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Rep Epi Final Pres 1
Transcript of Rep Epi Final Pres 1
who have resettled in the United States within the last 5 years. Introduction Justification for Research Goals and objectives Literature Review Study Design Data Collection and
Analysis Plan Dissemination Logistics Timeline References Burns, K., Malé, S., and Pierotti, D. (2000). Why Refugees Need Reproductive Health Services. International Family Planning Perspectives (26):4.
Chen, M., Von Roenne, A., Souare, Y., Von Roenne, F., Ekirapa, A., Howard, N., Borchert, M. (2008). Reproductive health for refugees by refugees in Guinea II: sexually transmitted infections. Conflict and Health 2:14.
Creel, L. (2002) Meeting the needs of displaced peoples. Policy Brief. Population Reference Bureau: Measure Communication.
Garimoi Orach, C., Dubourg, D., and De Brouwere, V. (2007). Costs and coverage of reproductive health interventions in three rural refugee-affected districts, Uganda. Tropical Medicine and International Health, 12 (3):459469.
Hanquet, Germaine (Ed). (1994). Medicins Sans Frontieres. Refugee health: An approach to emergency situations.
Herrel N. Olevitch, L., DuBois, D., Terry, P. Thorp, D., Kind, E., Said, A. (2004). Journal of Midwifery Women's Health 49 (4): 345-349
Hynes, M., Lopes Cordozo, B. (2000). Sexual Violence against Refugee Women. Journal of Women’s Health and Bender-based Medicine, 9 (8).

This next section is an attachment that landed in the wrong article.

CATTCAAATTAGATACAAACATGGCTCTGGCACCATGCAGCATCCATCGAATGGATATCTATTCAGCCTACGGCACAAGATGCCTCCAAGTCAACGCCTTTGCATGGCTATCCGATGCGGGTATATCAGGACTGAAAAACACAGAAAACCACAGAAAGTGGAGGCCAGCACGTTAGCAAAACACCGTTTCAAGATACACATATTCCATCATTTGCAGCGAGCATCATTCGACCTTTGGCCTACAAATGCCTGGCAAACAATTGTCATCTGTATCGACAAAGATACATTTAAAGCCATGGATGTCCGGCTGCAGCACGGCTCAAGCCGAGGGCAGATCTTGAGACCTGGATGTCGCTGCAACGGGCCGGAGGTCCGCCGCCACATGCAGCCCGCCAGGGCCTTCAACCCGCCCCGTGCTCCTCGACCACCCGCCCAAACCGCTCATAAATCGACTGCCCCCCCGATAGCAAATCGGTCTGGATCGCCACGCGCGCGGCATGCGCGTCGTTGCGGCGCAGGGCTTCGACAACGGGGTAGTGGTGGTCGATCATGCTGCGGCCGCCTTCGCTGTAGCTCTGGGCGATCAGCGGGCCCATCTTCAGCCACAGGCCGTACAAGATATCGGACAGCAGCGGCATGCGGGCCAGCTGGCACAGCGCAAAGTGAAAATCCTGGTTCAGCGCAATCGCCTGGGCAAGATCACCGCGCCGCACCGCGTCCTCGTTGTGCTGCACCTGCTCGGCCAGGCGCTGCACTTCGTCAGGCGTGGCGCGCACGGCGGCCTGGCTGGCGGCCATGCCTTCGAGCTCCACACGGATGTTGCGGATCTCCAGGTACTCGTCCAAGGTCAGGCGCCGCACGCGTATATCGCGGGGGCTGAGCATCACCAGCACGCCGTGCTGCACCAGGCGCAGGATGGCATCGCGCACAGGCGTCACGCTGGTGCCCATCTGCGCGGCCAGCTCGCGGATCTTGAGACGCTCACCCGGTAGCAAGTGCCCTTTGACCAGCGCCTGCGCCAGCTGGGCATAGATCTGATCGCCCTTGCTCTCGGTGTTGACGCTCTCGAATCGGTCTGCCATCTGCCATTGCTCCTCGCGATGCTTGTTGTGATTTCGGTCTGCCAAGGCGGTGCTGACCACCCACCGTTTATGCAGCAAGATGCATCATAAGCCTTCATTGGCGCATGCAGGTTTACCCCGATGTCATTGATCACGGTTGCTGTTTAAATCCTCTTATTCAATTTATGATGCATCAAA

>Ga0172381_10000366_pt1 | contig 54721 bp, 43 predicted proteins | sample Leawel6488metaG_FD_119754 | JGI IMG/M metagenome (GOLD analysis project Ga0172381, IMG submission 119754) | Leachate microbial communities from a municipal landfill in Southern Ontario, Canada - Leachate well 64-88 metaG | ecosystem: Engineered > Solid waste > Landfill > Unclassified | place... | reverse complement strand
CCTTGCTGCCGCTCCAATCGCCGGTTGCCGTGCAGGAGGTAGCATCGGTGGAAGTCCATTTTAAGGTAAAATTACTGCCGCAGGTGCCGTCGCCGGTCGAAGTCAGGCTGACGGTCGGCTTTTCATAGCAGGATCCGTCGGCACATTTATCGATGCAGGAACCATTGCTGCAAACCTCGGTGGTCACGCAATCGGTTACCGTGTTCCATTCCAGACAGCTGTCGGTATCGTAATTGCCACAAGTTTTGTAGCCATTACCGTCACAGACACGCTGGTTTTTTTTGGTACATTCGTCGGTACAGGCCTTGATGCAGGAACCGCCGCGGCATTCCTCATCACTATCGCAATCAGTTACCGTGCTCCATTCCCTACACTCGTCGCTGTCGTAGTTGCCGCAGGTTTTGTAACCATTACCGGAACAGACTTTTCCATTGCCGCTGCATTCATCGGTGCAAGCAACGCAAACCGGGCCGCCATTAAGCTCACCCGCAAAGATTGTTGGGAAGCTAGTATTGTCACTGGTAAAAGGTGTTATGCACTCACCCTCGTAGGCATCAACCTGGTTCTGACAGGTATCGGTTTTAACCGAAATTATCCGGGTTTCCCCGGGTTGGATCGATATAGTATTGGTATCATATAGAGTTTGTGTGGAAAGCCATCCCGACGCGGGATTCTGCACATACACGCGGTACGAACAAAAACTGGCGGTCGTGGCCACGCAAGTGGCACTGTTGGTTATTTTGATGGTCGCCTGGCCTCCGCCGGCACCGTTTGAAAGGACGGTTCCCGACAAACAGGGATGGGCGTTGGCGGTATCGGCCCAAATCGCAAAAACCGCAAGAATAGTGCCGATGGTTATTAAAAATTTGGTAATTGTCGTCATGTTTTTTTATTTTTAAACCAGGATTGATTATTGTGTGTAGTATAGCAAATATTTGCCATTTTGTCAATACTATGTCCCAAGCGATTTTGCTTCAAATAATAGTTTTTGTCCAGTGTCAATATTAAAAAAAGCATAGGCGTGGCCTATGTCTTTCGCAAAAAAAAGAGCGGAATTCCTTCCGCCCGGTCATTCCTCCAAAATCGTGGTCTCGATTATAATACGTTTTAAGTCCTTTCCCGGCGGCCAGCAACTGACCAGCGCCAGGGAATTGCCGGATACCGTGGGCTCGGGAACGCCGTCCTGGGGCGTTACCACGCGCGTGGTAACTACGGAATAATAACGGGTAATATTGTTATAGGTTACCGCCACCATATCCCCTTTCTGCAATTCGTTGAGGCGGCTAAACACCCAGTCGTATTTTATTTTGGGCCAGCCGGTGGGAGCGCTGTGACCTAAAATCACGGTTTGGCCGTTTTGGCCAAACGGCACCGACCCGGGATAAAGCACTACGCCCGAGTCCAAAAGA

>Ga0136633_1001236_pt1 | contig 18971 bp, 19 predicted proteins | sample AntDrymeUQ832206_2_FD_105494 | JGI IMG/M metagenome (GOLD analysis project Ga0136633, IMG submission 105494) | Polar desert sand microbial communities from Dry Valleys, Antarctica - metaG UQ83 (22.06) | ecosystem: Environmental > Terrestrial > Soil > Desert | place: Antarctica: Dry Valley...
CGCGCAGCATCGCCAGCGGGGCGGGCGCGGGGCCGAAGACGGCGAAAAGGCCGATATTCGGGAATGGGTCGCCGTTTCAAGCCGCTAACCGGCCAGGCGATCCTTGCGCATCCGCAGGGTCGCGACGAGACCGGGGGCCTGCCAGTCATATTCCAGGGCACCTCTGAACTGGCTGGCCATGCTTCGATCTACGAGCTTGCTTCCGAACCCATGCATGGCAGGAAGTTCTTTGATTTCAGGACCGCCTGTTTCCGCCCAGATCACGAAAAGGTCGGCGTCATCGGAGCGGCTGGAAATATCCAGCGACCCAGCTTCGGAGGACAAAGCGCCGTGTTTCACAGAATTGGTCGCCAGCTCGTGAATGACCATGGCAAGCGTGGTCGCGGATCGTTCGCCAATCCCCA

Hynes, M., Sheik, M., Wilson, H.G., et al. (2002). Reproductive Health Indicators and Outcomes Among Refugee and Internally Displaced Persons in Post-emergency Phase Camps. Journal of American, 288(5):595-603.
Khaw, A. J., Salama, P., Burkholder, B., and Dondero, T. J. (2000). HIV Risk and Prevention in Emergency-affected Populations: A Review. Disasters. 24(3): 181197.
Kim, G., Torbay, R., and Lawry, L. (2007). Basic Health, Women’s Health, and Mental Health
Among Internally Displaced Persons in Nyala Province, South Darfur, Sudan. American Journal of Public Health, 97 (2): 353- 361.
Krause, Sandra K., Jones, Rachel K., Purdin, Susan J. (2000). Programmatic Responses to Refugees' Reproductive Health Needs. International Family Planning Perspectives. 26 (4): 181-187.
Morris, M. D., Popper, S. T., Rodwell, T. C., Brodine, S. K., Brouwer, K. C. (2009). Healthcare Barriers of Refugees Post-resettlement. Journal of Community Health 34:529538.
Toole, M.J. and Waldman, R.J. (1993). Refugees and Displaced persons: War, Hunger, and Public Health. Journal of American Medicine, 270(5).
UNHCR (2010). Retrieved from http://www.unhcr.org/cgi-bin/texis/vtx/page?page=49e492086
Von Roenne, A., Von Roenne, F., Kollie, S., Swaray, Y., Sondorp, E. and Borchert, M. (2010) Reproductive health services for refugees by refugees: an example from Guinea. Disasters. 34 (1) 16- 29,
Wulf, Deirdre (ed.) (1994). Refugee Women and Reproductive Health Care: Reassessing Priorities. Women’s Commission for Refugee Women and Children.
World Health Organization (2010). Retrieved from http://www.who.int/reproductivehealth/en/
A refugee is a person fleeing their homeland because of racial, religious, national, or even political persecution (Creel, 2002).
The United States (U.S.) Refugee Act of 1980 has made it possible for more than 10 million refugees to enter the country.
Over the past 30 years refugees have emigrated from countries in South East Asia, Eastern Europe, and Sub Saharan Africa. These families have made a new home in the U.S., however, still find themselves vulnerable to health conditions (Morris, Popper, Rodwell, Brodine, Brower, 2009).
An issue that remains particularly daunitng is the reproductive status of the refugee populations once they have resettled within the United States. Reproductive health includes: